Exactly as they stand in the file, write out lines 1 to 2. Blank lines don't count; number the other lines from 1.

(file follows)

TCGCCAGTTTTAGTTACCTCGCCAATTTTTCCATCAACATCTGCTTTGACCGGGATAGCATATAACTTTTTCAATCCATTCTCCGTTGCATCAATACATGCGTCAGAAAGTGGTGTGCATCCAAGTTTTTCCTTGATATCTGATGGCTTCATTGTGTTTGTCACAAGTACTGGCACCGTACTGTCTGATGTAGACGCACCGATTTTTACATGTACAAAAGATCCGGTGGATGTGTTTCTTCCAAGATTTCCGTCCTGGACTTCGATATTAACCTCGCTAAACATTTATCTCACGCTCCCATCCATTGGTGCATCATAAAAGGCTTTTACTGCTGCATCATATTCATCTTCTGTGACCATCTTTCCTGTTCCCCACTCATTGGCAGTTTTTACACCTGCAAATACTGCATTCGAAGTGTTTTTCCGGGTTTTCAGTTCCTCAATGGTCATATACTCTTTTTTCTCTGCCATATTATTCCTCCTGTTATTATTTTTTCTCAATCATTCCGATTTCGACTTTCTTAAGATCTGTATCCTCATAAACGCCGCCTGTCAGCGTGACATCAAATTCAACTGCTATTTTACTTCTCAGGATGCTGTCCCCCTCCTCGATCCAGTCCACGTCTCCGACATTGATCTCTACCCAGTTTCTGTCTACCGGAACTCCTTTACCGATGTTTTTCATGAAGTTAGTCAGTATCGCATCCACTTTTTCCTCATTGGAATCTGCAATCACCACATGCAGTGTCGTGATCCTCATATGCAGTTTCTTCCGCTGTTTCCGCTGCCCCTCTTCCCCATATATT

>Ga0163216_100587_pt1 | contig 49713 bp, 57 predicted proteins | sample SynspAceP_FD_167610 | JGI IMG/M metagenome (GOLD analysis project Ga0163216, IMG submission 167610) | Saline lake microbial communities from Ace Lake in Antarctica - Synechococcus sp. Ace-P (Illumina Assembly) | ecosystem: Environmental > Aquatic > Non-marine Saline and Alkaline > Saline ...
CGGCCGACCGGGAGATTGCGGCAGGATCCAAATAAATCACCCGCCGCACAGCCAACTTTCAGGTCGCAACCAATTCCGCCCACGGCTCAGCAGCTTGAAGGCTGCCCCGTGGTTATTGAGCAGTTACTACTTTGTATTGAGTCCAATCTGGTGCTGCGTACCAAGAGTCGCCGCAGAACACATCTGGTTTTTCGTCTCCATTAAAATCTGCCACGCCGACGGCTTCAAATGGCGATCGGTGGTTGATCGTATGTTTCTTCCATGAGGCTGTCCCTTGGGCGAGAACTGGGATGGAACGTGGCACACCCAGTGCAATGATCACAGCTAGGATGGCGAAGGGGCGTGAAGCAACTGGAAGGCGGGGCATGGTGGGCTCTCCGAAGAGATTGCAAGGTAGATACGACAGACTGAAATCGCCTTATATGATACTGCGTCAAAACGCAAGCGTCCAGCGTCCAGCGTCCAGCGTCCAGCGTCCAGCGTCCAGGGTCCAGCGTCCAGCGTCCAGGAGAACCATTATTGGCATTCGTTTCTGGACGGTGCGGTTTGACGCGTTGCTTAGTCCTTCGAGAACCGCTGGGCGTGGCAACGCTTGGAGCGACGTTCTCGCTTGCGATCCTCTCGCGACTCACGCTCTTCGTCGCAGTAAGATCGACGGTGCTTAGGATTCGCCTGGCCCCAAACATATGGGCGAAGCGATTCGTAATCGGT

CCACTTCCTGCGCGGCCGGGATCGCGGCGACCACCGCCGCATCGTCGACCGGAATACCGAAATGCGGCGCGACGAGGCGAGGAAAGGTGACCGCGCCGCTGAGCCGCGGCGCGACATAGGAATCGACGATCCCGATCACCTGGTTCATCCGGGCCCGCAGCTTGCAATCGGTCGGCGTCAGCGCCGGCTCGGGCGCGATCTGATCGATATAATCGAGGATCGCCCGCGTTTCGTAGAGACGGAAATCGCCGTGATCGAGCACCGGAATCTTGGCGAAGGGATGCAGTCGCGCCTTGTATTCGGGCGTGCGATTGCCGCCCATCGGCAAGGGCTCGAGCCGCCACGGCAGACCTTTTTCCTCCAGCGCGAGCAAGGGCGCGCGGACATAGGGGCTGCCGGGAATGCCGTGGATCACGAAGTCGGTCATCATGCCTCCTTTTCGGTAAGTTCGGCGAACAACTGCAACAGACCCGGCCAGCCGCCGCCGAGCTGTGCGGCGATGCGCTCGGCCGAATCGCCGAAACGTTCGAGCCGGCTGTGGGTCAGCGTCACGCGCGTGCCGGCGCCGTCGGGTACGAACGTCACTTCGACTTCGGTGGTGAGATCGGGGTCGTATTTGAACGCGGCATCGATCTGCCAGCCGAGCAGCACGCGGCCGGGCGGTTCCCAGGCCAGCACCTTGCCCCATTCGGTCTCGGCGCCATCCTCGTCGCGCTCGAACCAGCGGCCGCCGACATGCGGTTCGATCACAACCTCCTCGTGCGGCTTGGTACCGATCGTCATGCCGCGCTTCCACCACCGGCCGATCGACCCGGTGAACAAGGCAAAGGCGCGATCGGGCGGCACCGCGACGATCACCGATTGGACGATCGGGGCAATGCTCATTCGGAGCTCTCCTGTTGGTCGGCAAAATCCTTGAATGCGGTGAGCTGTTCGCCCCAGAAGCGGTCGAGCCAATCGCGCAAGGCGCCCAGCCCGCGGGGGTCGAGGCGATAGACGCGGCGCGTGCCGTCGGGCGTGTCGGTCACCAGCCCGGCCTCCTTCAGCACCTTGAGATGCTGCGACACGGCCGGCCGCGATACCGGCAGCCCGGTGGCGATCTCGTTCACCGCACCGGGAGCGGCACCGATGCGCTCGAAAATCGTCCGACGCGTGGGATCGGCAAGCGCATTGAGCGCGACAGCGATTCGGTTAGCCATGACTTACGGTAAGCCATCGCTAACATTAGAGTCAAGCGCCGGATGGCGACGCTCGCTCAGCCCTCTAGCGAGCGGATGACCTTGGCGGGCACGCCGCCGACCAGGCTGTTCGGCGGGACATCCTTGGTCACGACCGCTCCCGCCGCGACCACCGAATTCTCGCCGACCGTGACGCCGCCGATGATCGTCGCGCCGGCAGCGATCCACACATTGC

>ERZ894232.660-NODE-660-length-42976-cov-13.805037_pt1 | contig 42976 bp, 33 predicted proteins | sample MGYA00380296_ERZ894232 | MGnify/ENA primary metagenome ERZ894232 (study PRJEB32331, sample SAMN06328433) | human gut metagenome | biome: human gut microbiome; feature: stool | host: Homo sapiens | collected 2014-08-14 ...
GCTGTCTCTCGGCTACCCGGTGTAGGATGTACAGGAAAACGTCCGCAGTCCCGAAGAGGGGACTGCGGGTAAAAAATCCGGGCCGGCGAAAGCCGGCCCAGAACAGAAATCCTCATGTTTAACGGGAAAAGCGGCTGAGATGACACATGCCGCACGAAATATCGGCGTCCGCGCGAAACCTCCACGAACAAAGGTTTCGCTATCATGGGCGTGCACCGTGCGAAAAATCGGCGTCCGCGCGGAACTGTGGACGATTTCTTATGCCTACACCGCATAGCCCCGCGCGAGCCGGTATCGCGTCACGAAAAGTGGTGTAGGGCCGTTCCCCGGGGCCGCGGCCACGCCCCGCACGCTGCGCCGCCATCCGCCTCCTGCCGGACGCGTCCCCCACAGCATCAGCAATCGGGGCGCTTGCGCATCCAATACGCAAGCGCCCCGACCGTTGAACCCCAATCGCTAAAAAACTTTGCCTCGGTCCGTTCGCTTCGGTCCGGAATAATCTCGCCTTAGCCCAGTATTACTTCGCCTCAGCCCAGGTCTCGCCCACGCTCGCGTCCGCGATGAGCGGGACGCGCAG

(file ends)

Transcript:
TCGCCAGTTTTAGTTACCTCGCCAATTTTTCCATCAACATCTGCTTTGACCGGGATAGCATATAACTTTTTCAATCCATTCTCCGTTGCATCAATACATGCGTCAGAAAGTGGTGTGCATCCAAGTTTTTCCTTGATATCTGATGGCTTCATTGTGTTTGTCACAAGTACTGGCACCGTACTGTCTGATGTAGACGCACCGATTTTTACATGTACAAAAGATCCGGTGGATGTGTTTCTTCCAAGATTTCCGTCCTGGACTTCGATATTAACCTCGCTAAACATTTATCTCACGCTCCCATCCATTGGTGCATCATAAAAGGCTTTTACTGCTGCATCATATTCATCTTCTGTGACCATCTTTCCTGTTCCCCACTCATTGGCAGTTTTTACACCTGCAAATACTGCATTCGAAGTGTTTTTCCGGGTTTTCAGTTCCTCAATGGTCATATACTCTTTTTTCTCTGCCATATTATTCCTCCTGTTATTATTTTTTCTCAATCATTCCGATTTCGACTTTCTTAAGATCTGTATCCTCATAAACGCCGCCTGTCAGCGTGACATCAAATTCAACTGCTATTTTACTTCTCAGGATGCTGTCCCCCTCCTCGATCCAGTCCACGTCTCCGACATTGATCTCTACCCAGTTTCTGTCTACCGGAACTCCTTTACCGATGTTTTTCATGAAGTTAGTCAGTATCGCATCCACTTTTTCCTCATTGGAATCTGCAATCACCACATGCAGTGTCGTGATCCTCATATGCAGTTTCTTCCGCTGTTTCCGCTGCCCCTCTTCCCCATATATT

>Ga0163216_100587_pt1 | contig 49713 bp, 57 predicted proteins | sample SynspAceP_FD_167610 | JGI IMG/M metagenome (GOLD analysis project Ga0163216, IMG submission 167610) | Saline lake microbial communities from Ace Lake in Antarctica - Synechococcus sp. Ace-P (Illumina Assembly) | ecosystem: Environmental > Aquatic > Non-marine Saline and Alkaline > Saline ...